It is disingenuous to imagine that the court is not aware of the ease and frequency of custodial coercion. In fact, narratives of inmates who had participated in these tests and were subjected to slaps, pliers and worse attest to the fact that mental and physical torture is a part of these invasive and regressive techniques. The book incisively posits that while these techniques claim to replace third-degree interrogation, their real intention is to prevent custodial deaths.

The Truth Machine rightly calls out this allure of technology and scientific methods to save the broken criminal justice system. I was reminded of another current judicial-governmental obsession: video conferencing. In the last couple of decades, there has been a growing and unquestioning appeal for the use of video conferencing in criminal proceedings with claims of it being cost-effective, convenient and safer mode for ‘producing’ inmates for court hearings. Its growing popularity with officialdom exists despite the serious challenges it poses to fair trial safeguards. Just like with these truth machines, there are different motivations for its growth from different quarters, and the brunt of the consequences of these technological advancements is to be borne by those in custody.

The book, through narratives from survivors, civil society reports and court judgements, explains the inability at best and complicity at worst of the judiciary and medical practitioners responsible for safeguarding rights and preventing torture. While insights from the engagement with lawyers have added value, perspectives on the opportunity and ability (or its lack) of defence lawyers to participate and intervene in these sites of police violence would have been important to understand. The role of a defence lawyer during police interrogation – even though it’s a constitutional safeguard – has been often contested in practice and unpacking this denial (which could be due to lack of role clarity, lack of a mechanism or other factors) would have been a crucial insight.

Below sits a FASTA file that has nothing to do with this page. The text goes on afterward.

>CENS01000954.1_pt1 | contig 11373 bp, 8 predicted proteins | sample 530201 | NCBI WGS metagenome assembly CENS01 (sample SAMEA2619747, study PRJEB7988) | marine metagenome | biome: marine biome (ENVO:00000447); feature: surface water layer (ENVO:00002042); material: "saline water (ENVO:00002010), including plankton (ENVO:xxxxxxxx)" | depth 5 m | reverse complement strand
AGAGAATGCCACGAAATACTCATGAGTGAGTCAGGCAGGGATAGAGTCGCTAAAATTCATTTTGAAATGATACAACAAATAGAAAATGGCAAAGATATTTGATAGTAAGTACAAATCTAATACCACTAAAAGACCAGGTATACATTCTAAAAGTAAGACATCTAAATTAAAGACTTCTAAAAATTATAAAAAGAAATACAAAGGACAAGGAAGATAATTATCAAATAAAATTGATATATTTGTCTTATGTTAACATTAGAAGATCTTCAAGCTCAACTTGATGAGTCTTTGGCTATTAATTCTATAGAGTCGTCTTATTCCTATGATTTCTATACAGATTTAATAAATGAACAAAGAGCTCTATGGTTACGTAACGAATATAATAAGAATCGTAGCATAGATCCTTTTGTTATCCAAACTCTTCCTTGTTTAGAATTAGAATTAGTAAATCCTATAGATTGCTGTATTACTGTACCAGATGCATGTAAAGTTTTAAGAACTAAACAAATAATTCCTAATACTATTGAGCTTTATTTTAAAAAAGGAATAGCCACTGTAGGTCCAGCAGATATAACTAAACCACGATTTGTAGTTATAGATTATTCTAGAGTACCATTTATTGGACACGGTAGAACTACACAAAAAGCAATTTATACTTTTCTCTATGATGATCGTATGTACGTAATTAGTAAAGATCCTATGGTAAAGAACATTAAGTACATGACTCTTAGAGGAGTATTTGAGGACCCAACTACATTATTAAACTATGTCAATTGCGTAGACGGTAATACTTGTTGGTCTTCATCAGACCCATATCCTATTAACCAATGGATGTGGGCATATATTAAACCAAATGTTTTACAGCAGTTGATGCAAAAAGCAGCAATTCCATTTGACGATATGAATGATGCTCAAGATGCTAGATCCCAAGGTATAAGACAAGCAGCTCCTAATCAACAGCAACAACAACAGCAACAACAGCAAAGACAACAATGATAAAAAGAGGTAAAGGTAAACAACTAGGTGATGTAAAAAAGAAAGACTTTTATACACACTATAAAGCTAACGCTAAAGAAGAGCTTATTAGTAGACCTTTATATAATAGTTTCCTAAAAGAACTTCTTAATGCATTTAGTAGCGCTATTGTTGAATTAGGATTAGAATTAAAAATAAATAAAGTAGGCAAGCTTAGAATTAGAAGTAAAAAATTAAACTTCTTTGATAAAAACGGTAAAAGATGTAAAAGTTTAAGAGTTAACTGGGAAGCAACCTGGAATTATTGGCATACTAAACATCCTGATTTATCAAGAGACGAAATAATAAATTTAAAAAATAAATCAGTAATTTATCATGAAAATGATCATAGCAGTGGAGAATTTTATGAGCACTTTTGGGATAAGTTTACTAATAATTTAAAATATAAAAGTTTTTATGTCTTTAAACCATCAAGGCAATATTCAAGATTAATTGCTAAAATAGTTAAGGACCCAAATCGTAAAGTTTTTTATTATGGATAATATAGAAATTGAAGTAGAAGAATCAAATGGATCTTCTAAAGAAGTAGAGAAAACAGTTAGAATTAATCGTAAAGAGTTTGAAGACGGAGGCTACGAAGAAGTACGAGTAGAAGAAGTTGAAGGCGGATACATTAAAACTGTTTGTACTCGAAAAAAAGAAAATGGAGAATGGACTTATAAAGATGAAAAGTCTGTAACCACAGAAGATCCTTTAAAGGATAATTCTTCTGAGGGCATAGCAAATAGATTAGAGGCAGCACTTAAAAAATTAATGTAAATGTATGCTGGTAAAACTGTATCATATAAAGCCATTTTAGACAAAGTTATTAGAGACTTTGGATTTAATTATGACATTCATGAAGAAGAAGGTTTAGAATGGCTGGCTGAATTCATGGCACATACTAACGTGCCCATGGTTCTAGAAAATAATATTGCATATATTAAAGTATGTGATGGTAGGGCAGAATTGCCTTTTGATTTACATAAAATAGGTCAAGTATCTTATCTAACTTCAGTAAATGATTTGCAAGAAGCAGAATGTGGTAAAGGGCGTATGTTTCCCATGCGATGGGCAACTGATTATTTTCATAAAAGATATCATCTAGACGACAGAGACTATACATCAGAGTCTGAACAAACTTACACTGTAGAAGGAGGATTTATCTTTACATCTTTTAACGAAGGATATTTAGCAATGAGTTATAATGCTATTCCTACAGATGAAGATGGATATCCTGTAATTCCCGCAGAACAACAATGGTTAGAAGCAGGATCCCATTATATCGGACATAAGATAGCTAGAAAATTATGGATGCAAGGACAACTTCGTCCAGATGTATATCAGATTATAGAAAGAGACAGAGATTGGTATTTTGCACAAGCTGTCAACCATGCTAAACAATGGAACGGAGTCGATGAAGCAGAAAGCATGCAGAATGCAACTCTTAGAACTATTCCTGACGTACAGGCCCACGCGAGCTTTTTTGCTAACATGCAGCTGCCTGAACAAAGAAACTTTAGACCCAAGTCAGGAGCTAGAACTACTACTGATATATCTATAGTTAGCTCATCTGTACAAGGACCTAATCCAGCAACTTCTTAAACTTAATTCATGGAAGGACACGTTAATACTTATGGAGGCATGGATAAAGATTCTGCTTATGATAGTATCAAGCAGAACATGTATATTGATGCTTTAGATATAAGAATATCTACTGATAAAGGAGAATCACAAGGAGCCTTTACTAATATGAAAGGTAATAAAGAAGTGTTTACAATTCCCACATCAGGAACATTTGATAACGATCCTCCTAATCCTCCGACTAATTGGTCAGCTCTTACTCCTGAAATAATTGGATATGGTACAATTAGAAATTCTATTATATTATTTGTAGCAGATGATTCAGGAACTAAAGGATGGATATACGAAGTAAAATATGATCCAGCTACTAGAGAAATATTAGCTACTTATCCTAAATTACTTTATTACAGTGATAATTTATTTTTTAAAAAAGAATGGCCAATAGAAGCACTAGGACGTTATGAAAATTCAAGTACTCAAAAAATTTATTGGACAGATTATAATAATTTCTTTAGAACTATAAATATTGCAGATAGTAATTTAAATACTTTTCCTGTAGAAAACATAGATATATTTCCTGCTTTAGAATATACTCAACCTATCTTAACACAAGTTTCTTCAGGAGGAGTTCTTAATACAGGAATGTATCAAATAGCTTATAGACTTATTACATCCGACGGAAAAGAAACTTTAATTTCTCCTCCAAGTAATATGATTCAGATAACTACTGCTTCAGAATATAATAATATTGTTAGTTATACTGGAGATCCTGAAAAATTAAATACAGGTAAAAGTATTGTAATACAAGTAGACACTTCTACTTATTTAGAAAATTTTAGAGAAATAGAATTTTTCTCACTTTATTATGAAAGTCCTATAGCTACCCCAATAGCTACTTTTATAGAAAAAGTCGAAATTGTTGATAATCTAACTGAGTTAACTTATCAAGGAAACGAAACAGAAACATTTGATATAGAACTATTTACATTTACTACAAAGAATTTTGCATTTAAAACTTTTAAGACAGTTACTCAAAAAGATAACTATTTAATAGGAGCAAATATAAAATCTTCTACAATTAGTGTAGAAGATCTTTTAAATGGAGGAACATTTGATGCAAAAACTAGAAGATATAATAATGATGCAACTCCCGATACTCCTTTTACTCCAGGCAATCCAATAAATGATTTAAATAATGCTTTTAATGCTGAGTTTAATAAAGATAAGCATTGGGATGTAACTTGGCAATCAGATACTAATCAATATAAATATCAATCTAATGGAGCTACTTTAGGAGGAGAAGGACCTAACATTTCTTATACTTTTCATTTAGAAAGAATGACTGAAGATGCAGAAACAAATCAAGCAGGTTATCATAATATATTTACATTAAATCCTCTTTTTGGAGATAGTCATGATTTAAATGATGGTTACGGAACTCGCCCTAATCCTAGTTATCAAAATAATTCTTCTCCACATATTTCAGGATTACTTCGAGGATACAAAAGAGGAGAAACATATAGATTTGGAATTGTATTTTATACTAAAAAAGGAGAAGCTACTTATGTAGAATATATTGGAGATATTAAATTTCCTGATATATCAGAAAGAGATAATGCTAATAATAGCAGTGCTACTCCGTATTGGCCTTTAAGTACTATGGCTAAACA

An important aspect in the book is its reference to targeting by the police on the lines of religious identity. It describes the inhumane violence and indignity meted out in two high profile terrorism cases – the Mecca Masjid case and the Mumbai Blast case. These two cases etch a pattern of state violence of picking up Muslim men, subjecting them to torture, both physical as well as through the truth machines and on occasions simultaneously. However, limited engagement of the book with the systemic custodial, and everyday, violence that the state and the police inflict on people from scheduled castes, is a clear gap. Further, while it is encouraging to see such strong reliance on Indian scholarship for understanding police violence and use of truth machines, the book would have also benefited from greater reliance on anti-caste literature on police violence, especially given the disproportionate incarceration and higher susceptibility to everyday police violence of people from these communities.